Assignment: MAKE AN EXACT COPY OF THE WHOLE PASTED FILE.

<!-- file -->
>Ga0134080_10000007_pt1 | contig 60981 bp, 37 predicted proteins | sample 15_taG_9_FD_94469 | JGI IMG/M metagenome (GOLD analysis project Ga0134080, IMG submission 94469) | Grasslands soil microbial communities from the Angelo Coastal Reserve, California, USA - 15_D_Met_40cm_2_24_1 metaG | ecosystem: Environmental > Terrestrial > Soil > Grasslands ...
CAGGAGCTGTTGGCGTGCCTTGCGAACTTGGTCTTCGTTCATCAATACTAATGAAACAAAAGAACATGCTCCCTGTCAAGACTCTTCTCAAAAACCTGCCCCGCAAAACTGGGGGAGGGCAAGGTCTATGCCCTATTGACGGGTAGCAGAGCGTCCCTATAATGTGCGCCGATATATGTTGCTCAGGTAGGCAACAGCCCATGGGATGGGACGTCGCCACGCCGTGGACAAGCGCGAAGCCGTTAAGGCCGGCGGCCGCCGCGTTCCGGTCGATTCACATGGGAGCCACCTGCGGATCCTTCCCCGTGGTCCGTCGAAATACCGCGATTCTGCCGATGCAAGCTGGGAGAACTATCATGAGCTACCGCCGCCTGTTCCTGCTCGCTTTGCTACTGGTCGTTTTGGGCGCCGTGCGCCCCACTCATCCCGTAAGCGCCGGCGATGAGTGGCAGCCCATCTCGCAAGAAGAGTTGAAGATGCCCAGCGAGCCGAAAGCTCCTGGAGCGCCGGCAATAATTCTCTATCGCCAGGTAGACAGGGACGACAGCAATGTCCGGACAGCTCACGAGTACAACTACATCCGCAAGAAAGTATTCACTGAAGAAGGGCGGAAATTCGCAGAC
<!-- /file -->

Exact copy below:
>Ga0134080_10000007_pt1 | contig 60981 bp, 37 predicted proteins | sample 15_taG_9_FD_94469 | JGI IMG/M metagenome (GOLD analysis project Ga0134080, IMG submission 94469) | Grasslands soil microbial communities from the Angelo Coastal Reserve, California, USA - 15_D_Met_40cm_2_24_1 metaG | ecosystem: Environmental > Terrestrial > Soil > Grasslands ...
CAGGAGCTGTTGGCGTGCCTTGCGAACTTGGTCTTCGTTCATCAATACTAATGAAACAAAAGAACATGCTCCCTGTCAAGACTCTTCTCAAAAACCTGCCCCGCAAAACTGGGGGAGGGCAAGGTCTATGCCCTATTGACGGGTAGCAGAGCGTCCCTATAATGTGCGCCGATATATGTTGCTCAGGTAGGCAACAGCCCATGGGATGGGACGTCGCCACGCCGTGGACAAGCGCGAAGCCGTTAAGGCCGGCGGCCGCCGCGTTCCGGTCGATTCACATGGGAGCCACCTGCGGATCCTTCCCCGTGGTCCGTCGAAATACCGCGATTCTGCCGATGCAAGCTGGGAGAACTATCATGAGCTACCGCCGCCTGTTCCTGCTCGCTTTGCTACTGGTCGTTTTGGGCGCCGTGCGCCCCACTCATCCCGTAAGCGCCGGCGATGAGTGGCAGCCCATCTCGCAAGAAGAGTTGAAGATGCCCAGCGAGCCGAAAGCTCCTGGAGCGCCGGCAATAATTCTCTATCGCCAGGTAGACAGGGACGACAGCAATGTCCGGACAGCTCACGAGTACAACTACATCCGCAAGAAAGTATTCACTGAAGAAGGGCGGAAATTCGCAGAC